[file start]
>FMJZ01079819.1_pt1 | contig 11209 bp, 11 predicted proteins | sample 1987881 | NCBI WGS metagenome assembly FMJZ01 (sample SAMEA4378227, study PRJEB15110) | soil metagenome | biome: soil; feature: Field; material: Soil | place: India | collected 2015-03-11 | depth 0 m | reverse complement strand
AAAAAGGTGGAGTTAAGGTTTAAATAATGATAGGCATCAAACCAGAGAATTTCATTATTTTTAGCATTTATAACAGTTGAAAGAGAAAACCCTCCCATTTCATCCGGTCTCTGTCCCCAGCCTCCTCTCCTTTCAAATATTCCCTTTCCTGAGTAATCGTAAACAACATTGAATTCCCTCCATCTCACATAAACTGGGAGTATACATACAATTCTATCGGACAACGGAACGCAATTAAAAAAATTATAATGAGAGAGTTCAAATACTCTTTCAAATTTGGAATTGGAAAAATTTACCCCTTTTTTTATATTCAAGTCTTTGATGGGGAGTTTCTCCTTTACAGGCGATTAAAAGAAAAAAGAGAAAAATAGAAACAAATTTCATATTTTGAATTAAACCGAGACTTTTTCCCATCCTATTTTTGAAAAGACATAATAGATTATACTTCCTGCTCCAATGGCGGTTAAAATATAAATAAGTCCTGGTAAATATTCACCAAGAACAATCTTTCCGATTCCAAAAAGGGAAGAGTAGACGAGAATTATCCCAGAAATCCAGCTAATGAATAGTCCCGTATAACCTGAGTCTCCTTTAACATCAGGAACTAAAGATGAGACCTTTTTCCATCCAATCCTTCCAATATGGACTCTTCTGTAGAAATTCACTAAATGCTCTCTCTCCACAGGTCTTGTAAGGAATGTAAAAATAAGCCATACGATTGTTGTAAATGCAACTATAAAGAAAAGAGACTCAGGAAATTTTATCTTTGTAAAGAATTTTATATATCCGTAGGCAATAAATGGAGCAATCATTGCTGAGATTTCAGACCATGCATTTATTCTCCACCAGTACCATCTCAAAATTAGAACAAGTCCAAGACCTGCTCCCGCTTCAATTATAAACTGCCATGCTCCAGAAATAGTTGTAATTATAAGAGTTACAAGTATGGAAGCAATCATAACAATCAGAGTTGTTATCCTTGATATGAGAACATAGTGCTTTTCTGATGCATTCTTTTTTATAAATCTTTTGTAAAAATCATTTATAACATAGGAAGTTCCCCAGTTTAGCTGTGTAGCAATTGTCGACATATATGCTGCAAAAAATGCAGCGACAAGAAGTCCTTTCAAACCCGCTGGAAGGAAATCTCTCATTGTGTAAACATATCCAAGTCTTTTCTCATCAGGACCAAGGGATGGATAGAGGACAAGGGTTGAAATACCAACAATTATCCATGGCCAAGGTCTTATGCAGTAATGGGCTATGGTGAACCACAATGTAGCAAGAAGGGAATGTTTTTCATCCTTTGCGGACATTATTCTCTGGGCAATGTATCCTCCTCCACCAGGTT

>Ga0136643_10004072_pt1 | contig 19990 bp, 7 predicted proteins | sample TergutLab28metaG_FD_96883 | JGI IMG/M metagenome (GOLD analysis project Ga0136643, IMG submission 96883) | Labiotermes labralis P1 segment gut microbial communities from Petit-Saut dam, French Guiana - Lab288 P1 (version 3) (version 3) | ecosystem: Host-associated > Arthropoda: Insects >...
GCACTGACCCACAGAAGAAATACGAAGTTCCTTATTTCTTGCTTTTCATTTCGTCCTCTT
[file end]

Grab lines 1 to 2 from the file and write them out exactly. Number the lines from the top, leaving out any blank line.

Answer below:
>FMJZ01079819.1_pt1 | contig 11209 bp, 11 predicted proteins | sample 1987881 | NCBI WGS metagenome assembly FMJZ01 (sample SAMEA4378227, study PRJEB15110) | soil metagenome | biome: soil; feature: Field; material: Soil | place: India | collected 2015-03-11 | depth 0 m | reverse complement strand
AAAAAGGTGGAGTTAAGGTTTAAATAATGATAGGCATCAAACCAGAGAATTTCATTATTTTTAGCATTTATAACAGTTGAAAGAGAAAACCCTCCCATTTCATCCGGTCTCTGTCCCCAGCCTCCTCTCCTTTCAAATATTCCCTTTCCTGAGTAATCGTAAACAACATTGAATTCCCTCCATCTCACATAAACTGGGAGTATACATACAATTCTATCGGACAACGGAACGCAATTAAAAAAATTATAATGAGAGAGTTCAAATACTCTTTCAAATTTGGAATTGGAAAAATTTACCCCTTTTTTTATATTCAAGTCTTTGATGGGGAGTTTCTCCTTTACAGGCGATTAAAAGAAAAAAGAGAAAAATAGAAACAAATTTCATATTTTGAATTAAACCGAGACTTTTTCCCATCCTATTTTTGAAAAGACATAATAGATTATACTTCCTGCTCCAATGGCGGTTAAAATATAAATAAGTCCTGGTAAATATTCACCAAGAACAATCTTTCCGATTCCAAAAAGGGAAGAGTAGACGAGAATTATCCCAGAAATCCAGCTAATGAATAGTCCCGTATAACCTGAGTCTCCTTTAACATCAGGAACTAAAGATGAGACCTTTTTCCATCCAATCCTTCCAATATGGACTCTTCTGTAGAAATTCACTAAATGCTCTCTCTCCACAGGTCTTGTAAGGAATGTAAAAATAAGCCATACGATTGTTGTAAATGCAACTATAAAGAAAAGAGACTCAGGAAATTTTATCTTTGTAAAGAATTTTATATATCCGTAGGCAATAAATGGAGCAATCATTGCTGAGATTTCAGACCATGCATTTATTCTCCACCAGTACCATCTCAAAATTAGAACAAGTCCAAGACCTGCTCCCGCTTCAATTATAAACTGCCATGCTCCAGAAATAGTTGTAATTATAAGAGTTACAAGTATGGAAGCAATCATAACAATCAGAGTTGTTATCCTTGATATGAGAACATAGTGCTTTTCTGATGCATTCTTTTTTATAAATCTTTTGTAAAAATCATTTATAACATAGGAAGTTCCCCAGTTTAGCTGTGTAGCAATTGTCGACATATATGCTGCAAAAAATGCAGCGACAAGAAGTCCTTTCAAACCCGCTGGAAGGAAATCTCTCATTGTGTAAACATATCCAAGTCTTTTCTCATCAGGACCAAGGGATGGATAGAGGACAAGGGTTGAAATACCAACAATTATCCATGGCCAAGGTCTTATGCAGTAATGGGCTATGGTGAACCACAATGTAGCAAGAAGGGAATGTTTTTCATCCTTTGCGGACATTATTCTCTGGGCAATGTATCCTCCTCCACCAGGTT